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Say, I have a string that I need to verify the correct format of; e.g. RR1234566-001 (2 letters, 7 digits, dash, 1 or more digits). I use something like:

        Regex regex = new Regex(patternString);
        if (regex.IsMatch(stringToMatch))
        {
            return true;
        }
        else
        {
            return false;
        }

This works to tell me whether the stringToMatch follows the pattern defined by patternString. What I need though (and I end up extracting these later) are: 123456 and 001 -- i.e. portions of the stringToMatch.

Please note that this is NOT a question about how to construct regular expressions. What I am asking is: "Is there a way to match and extract values simultaneously without having to use a split function later?"

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3 Answers 3

up vote 35 down vote accepted

You can use regex groups to accomplish that. For example, this regex:

(\d\d\d)-(\d\d\d\d\d\d\d)

Let's match a telephone number with this regex:

var regex = new Regex(@"(\d\d\d)-(\d\d\d\d\d\d\d)");
var match = regex.Match("123-4567890");
if (match.Success)
    ....

If it matches, you will find the first three digits in:

match.Groups[1].Value

And the second 7 digits in:

match.Groups[2].Value

P.S. In C#, you can use a @"" style string to avoid escaping backslashes. For example, @"\hi\" equals "\\hi\\". Useful for regular expressions and paths.

P.S.2. The first group is stored in Group[1], not Group[0] as you would expect. That's because Group[0] contains the entire matched string.

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6  
+1 Very thorough! I'd add one thing though, the reason that you start on match.Groups[1] and not [0] is because [0] contains the entire matched string. –  Neil Williams May 8 '09 at 21:58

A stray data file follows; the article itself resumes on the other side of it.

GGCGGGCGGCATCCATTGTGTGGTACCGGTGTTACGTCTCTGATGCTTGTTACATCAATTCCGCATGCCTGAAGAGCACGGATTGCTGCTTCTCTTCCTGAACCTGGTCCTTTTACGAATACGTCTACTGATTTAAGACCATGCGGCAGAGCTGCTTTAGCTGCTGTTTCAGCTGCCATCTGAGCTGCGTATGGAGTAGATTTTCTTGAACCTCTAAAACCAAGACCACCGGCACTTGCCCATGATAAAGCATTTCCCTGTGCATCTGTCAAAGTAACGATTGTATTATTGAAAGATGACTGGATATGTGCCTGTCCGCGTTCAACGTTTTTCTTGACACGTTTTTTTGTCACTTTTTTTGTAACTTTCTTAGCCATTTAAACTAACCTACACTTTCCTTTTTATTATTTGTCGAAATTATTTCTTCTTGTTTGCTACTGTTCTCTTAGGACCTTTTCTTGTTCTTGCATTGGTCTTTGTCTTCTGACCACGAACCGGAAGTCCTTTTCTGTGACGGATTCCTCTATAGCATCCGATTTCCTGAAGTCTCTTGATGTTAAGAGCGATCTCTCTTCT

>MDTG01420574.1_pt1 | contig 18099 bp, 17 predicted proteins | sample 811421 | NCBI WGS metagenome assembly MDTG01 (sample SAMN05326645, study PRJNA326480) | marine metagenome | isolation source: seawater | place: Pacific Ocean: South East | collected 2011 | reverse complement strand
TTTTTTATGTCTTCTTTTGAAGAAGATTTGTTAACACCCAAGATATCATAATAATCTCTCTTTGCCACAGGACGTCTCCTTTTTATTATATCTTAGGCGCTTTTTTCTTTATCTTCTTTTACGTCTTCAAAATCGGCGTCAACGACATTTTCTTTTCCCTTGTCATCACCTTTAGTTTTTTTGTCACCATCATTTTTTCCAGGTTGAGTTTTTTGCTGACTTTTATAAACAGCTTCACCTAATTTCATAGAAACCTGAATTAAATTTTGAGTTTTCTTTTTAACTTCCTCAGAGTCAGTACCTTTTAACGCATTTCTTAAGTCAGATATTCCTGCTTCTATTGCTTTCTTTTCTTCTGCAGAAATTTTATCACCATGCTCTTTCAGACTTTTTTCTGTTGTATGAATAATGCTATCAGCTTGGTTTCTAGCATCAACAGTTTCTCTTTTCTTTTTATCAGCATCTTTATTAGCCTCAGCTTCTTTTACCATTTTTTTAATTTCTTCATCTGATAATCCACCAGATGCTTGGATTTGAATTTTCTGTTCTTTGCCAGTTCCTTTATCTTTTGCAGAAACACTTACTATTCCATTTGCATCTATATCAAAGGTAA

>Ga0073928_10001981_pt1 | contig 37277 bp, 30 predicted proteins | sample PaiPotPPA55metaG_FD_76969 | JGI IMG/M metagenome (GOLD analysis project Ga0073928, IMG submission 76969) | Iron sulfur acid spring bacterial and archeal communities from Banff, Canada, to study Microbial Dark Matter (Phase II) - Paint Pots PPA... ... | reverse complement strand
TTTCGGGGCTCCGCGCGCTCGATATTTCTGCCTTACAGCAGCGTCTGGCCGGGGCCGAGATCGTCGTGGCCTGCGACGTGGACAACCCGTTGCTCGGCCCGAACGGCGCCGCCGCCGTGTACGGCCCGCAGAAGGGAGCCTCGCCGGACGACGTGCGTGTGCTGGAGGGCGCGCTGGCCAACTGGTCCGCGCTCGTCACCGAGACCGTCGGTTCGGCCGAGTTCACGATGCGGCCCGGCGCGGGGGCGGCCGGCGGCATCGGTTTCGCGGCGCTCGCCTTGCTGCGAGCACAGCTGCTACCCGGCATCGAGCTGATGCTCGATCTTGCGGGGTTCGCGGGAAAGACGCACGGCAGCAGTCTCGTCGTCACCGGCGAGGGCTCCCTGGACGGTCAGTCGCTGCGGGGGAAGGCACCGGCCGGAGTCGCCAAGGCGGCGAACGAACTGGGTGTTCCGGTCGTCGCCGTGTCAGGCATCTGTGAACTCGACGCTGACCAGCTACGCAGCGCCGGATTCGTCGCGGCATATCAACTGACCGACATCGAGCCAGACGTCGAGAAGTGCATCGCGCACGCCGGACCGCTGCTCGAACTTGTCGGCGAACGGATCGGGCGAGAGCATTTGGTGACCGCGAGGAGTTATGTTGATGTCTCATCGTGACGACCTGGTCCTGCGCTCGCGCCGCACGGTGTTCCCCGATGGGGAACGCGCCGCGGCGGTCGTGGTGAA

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You can use parentheses to capture groups of characters:

string test = "RR1234566-001";

// capture 2 letters, then 7 digits, then a hyphen, then 1 or more digits
string rx = @"^([A-Za-z]{2})(\d{7})(\-)(\d+)$";

Match m = Regex.Match(test, rx, RegexOptions.IgnoreCase);

if (m.Success)
{
    Console.WriteLine(m.Groups[1].Value);    // RR
    Console.WriteLine(m.Groups[2].Value);    // 1234566
    Console.WriteLine(m.Groups[3].Value);    // -
    Console.WriteLine(m.Groups[4].Value);    // 001
    return true;
}
else
{
    return false;
}
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2  
+1 for the right regex... btw if you use IgnoreCase, you can use [a-z] instead of [A-Za-z]. –  Andomar May 8 '09 at 22:15
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Use grouping and Matches instead.

I.e.:

// NOTE: pseudocode.
Regex re = new Regex("(\\d+)-(\\d+)");
Match m = regex.Match(stringToMatch))
if (m.success) {
  String part1 = m.Groups[1].Value;
  String part2 = m.Groups[2].Value;
  return true;
} 
else {
  return false;
}

You can also name the matches, like this:

Regex re = new REgex("(?<Part1>\\d+)-(?<Part2>\\d+)");

and access like this

  String part1 = m.Groups["Part1"].Value;
  String part2 = m.Groups["Part2"].Value;
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very useful tip! –  sarsnake May 22 '09 at 18:53
    
+1 for named groups –  Rob Fonseca-Ensor Mar 8 '10 at 14:08
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